Kyushu-based blogger Ampontan, who reads a broader range of Japanese media much more carefully than do the habitués of the Foreign Correspondents’ Club of Japan in Tokyo, cites a useful Sino-Japanese four-character idiom (yojijukugo) in his lengthy analysis of former Prime Minister Koizumi’s exasperated lambasting of the backsliding by his successors on key aspects of his popular reform agenda.
The New Nelson
translates glosses 官尊民卑 kanson minpi as ‘overemphasis on government at the expense of the people’, a phrase that applies all too well to the rest of the world, too.
官 kan (= tsukasa) means ‘government; officials’, as in 官僚 kanryou ‘bureaucracy, officialdom’ and 官話 kanwa ‘Mandarin language, officialese’.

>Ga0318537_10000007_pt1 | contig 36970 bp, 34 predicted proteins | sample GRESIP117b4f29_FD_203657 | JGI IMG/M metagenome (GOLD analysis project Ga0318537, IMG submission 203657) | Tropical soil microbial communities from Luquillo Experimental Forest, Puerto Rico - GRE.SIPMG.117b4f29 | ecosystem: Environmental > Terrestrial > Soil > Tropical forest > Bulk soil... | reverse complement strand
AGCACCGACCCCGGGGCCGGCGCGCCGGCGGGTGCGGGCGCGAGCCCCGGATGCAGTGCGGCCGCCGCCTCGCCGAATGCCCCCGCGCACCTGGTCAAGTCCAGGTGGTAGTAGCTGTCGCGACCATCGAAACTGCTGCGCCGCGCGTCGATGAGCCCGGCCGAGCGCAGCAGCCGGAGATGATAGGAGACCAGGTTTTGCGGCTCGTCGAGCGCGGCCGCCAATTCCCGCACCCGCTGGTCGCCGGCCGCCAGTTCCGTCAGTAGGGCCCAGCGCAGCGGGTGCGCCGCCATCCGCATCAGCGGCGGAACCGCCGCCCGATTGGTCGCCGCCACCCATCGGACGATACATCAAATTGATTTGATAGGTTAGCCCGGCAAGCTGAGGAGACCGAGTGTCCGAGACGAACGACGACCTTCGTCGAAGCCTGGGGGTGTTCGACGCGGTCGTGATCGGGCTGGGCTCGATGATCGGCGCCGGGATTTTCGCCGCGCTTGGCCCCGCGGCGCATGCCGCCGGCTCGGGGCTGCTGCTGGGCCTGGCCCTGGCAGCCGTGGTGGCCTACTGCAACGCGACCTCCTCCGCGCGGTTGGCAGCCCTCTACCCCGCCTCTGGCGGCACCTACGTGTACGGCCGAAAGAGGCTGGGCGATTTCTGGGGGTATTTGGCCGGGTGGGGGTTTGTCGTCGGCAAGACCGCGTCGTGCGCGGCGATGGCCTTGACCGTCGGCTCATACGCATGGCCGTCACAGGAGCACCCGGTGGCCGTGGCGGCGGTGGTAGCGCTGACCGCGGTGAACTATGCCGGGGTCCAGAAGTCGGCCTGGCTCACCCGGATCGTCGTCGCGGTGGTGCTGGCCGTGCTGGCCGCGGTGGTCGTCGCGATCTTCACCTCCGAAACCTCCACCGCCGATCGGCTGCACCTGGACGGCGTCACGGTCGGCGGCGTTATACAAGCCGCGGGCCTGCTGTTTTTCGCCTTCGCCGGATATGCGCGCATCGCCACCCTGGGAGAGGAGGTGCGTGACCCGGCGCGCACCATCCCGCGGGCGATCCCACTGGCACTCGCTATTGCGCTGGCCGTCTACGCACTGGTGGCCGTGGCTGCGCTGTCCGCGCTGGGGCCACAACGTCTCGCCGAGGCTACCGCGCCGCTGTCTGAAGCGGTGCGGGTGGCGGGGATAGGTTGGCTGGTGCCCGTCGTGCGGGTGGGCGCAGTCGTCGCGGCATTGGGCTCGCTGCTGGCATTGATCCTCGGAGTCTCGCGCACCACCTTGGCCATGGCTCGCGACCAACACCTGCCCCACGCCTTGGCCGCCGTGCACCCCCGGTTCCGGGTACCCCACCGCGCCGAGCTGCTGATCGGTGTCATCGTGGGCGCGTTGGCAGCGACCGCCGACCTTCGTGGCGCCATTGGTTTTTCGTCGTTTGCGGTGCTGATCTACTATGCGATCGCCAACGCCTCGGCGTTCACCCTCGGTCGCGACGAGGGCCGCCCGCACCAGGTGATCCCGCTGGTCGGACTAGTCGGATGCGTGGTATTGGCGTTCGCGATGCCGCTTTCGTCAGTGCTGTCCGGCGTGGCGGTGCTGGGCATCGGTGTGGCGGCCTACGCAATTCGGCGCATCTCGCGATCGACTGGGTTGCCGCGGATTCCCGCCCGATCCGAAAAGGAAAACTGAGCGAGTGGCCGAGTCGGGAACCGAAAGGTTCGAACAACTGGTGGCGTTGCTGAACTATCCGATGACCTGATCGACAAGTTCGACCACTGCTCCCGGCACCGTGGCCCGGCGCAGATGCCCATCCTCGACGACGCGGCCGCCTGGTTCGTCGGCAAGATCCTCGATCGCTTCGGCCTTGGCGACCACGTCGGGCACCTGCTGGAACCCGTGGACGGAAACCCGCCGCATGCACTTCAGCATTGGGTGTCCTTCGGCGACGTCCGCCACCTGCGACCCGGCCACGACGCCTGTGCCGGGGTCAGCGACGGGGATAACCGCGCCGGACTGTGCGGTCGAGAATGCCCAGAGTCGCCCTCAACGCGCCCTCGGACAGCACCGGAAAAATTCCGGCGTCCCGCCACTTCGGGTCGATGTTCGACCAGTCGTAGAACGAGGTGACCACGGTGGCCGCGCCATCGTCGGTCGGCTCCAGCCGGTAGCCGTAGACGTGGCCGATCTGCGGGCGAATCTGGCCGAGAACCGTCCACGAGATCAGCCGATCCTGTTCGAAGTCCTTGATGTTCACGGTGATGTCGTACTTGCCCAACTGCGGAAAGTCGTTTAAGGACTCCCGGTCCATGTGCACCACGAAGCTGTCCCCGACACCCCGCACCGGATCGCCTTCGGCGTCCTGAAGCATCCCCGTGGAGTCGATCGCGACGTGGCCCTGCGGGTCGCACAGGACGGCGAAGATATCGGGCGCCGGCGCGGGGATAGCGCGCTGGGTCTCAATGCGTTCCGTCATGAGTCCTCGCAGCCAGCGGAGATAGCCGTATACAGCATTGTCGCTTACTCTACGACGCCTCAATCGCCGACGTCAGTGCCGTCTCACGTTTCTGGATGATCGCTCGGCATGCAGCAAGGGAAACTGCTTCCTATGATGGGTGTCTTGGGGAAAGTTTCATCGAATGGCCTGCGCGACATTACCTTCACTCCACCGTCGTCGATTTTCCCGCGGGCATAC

尊 son (= tattoi, toutoi) means ‘respect, honor’, as in 尊敬 sonkei ‘respect, reverence’ and 尊厳死 songenshi ‘death with dignity’.
民 min (= tami) means ‘people’, as in 民衆主義 minshushugi ‘democracy’ and 民間活力 minkankatsuryoku ‘private sector vitality’.
卑 hi (= iyashii) means ‘humble, base, vulgar’, as in 卑見 hiken ‘my humble opinion (MHO)’ and 卑金属 hikinzoku ‘base metal’.
So a literal rendition of the compound might be ‘officials [get] respect, citizens [get] disdain’ or in Doc Rock‘s smoother formulation: ‘respecting officials [while] disrespecting citizens’.